In exchange for fish food, the test subjects were successfully trained to maneuver a “fish-operated vehicle” through obstacles and to a target at the opposite end of a room.
“Do you know how to drive this thing?” asks one of the fish in a tank, according to an ancient joke.
Israeli researchers appear to have discovered the solution.
Using a top-down camera that watches their motions around a tiny fish tank, a team from Ben-Gurion University has successfully taught goldfish to drive a robotic automobile on land.
When a fish swims close to a side of the fish tank, the camera in the “fish-operated vehicle” employs motion detection technology to transmit a signal to one of its four wheels. The fish eventually understood that their motions corresponded to the vehicle’s movements.
The fish were successfully trained to reach a pink target at the opposite end of a room in exchange for a fish food reward, which they were able to achieve repeatedly and even in the face of impediments.
The study, which was published this month in the peer-reviewed journal Behavioral Brain Research, reveals that fish’s navigational abilities remain intact in a land-based context, according to the researchers.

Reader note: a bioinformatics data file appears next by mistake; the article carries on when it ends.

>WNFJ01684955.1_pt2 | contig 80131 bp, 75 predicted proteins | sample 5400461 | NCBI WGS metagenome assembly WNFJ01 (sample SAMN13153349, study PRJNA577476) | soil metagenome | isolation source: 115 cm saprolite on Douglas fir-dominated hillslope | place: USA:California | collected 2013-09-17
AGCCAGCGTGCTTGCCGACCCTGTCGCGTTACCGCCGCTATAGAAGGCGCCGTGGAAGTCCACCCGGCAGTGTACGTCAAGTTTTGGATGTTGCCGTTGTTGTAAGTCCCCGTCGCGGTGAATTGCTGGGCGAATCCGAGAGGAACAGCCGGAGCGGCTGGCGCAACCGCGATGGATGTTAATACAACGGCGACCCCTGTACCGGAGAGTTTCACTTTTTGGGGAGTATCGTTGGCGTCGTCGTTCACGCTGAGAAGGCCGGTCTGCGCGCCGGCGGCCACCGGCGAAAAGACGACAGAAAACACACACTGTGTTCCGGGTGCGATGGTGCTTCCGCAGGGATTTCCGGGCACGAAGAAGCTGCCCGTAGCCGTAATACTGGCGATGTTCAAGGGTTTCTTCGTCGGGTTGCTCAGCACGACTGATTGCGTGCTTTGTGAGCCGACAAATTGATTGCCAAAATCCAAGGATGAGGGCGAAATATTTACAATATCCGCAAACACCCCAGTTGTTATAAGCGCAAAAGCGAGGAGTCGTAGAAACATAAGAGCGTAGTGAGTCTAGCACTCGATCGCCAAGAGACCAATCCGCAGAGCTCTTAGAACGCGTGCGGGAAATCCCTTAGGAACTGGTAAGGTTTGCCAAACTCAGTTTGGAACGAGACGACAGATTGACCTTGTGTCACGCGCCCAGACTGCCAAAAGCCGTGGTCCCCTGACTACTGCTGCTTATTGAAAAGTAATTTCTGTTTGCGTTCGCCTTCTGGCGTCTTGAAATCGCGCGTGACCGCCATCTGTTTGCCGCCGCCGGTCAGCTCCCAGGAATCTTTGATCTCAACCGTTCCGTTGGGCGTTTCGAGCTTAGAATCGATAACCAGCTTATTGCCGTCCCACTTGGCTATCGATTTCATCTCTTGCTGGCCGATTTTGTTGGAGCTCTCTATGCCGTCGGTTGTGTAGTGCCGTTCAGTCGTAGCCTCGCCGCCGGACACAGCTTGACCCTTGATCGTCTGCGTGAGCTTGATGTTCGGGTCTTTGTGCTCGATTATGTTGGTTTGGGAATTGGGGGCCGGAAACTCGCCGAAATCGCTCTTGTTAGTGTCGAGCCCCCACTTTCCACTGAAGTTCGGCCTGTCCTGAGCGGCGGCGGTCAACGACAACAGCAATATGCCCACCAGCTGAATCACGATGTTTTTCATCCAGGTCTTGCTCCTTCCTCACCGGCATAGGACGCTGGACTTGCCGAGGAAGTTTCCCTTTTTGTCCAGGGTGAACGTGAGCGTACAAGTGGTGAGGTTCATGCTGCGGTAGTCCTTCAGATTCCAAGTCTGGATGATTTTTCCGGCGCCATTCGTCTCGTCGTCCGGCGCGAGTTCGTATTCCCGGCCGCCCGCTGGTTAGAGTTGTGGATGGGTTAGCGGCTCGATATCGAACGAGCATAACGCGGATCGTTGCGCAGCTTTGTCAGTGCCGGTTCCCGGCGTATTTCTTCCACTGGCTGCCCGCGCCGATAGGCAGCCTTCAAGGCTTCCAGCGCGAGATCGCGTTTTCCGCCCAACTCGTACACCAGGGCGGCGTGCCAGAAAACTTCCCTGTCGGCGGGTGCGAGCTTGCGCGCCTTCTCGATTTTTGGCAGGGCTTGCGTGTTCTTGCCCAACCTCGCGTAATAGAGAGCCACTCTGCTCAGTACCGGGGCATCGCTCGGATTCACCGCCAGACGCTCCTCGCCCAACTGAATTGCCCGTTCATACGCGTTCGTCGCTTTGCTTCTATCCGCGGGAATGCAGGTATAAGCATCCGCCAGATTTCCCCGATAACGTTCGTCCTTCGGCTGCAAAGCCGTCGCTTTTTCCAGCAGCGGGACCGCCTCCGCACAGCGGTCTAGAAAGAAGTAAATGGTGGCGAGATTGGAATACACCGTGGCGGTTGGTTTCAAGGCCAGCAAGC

When one species is placed in another’s habitat and performs an otherwise familiar job — in this case navigation — the process is known as domain transfer technique.
And, according to one of the study’s authors, this demonstrates that humans and fish aren’t as unlike as some may believe.
“If you look at the evolutionary tree of evolution, the branch on which we sit and the branch on which fish sit barely separated away 450 million years ago,” said Ronen Segev, a Ben-Gurion University professor who has long researched fish behavior.
“It’s not that fish are primitive; they just evolved in a totally different environment than we do. To survive in their surroundings, they must tackle complex [issues].”
The fish had trouble figuring out how the GPS system worked at first. They “were able to drive the vehicle, explore the new area, and reach the objective regardless of the starting position, all while avoiding dead ends and rectifying location mistakes,” according to the research.
Future research, according to Segev, might investigate if fish can navigate in more difficult situations, such as finding a target they can’t see at first.
The research included six goldfish, the largest of which was just 7 inches long and weighed barely more than 4.2 oz. They were each given ten driving lessons.
Mr. Darcy and Mr. Bingley were two shining stars, according to researcher Sachar Givon, who named the fish after characters from Jane Austen’s “Pride and Prejudice.”
The research might also help shatter the widely held belief that a goldfish’s memory lasts only a few seconds, which has been debunked several times.